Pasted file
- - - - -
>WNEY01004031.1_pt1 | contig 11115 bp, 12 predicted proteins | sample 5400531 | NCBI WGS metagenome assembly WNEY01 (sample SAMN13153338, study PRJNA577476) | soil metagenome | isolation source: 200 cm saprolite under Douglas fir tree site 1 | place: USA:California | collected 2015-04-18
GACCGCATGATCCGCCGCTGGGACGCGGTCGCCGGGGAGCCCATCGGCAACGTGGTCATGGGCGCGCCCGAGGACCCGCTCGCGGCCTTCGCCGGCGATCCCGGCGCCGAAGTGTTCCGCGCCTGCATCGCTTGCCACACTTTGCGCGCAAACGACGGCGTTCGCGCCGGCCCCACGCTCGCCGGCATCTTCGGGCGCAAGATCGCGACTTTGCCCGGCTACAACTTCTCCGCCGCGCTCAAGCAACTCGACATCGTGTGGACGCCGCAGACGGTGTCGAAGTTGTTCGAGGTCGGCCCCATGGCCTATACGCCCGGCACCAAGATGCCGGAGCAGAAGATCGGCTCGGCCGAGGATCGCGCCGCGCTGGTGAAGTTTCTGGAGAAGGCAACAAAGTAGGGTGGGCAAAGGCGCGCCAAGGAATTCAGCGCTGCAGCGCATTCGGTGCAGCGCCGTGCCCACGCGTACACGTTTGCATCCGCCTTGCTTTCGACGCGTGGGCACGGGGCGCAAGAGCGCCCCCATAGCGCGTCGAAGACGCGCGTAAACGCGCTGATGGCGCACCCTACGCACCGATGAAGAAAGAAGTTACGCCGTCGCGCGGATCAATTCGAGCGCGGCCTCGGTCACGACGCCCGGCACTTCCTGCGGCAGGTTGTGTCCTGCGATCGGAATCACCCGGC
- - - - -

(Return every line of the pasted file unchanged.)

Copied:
>WNEY01004031.1_pt1 | contig 11115 bp, 12 predicted proteins | sample 5400531 | NCBI WGS metagenome assembly WNEY01 (sample SAMN13153338, study PRJNA577476) | soil metagenome | isolation source: 200 cm saprolite under Douglas fir tree site 1 | place: USA:California | collected 2015-04-18
GACCGCATGATCCGCCGCTGGGACGCGGTCGCCGGGGAGCCCATCGGCAACGTGGTCATGGGCGCGCCCGAGGACCCGCTCGCGGCCTTCGCCGGCGATCCCGGCGCCGAAGTGTTCCGCGCCTGCATCGCTTGCCACACTTTGCGCGCAAACGACGGCGTTCGCGCCGGCCCCACGCTCGCCGGCATCTTCGGGCGCAAGATCGCGACTTTGCCCGGCTACAACTTCTCCGCCGCGCTCAAGCAACTCGACATCGTGTGGACGCCGCAGACGGTGTCGAAGTTGTTCGAGGTCGGCCCCATGGCCTATACGCCCGGCACCAAGATGCCGGAGCAGAAGATCGGCTCGGCCGAGGATCGCGCCGCGCTGGTGAAGTTTCTGGAGAAGGCAACAAAGTAGGGTGGGCAAAGGCGCGCCAAGGAATTCAGCGCTGCAGCGCATTCGGTGCAGCGCCGTGCCCACGCGTACACGTTTGCATCCGCCTTGCTTTCGACGCGTGGGCACGGGGCGCAAGAGCGCCCCCATAGCGCGTCGAAGACGCGCGTAAACGCGCTGATGGCGCACCCTACGCACCGATGAAGAAAGAAGTTACGCCGTCGCGCGGATCAATTCGAGCGCGGCCTCGGTCACGACGCCCGGCACTTCCTGCGGCAGGTTGTGTCCTGCGATCGGAATCACCCGGC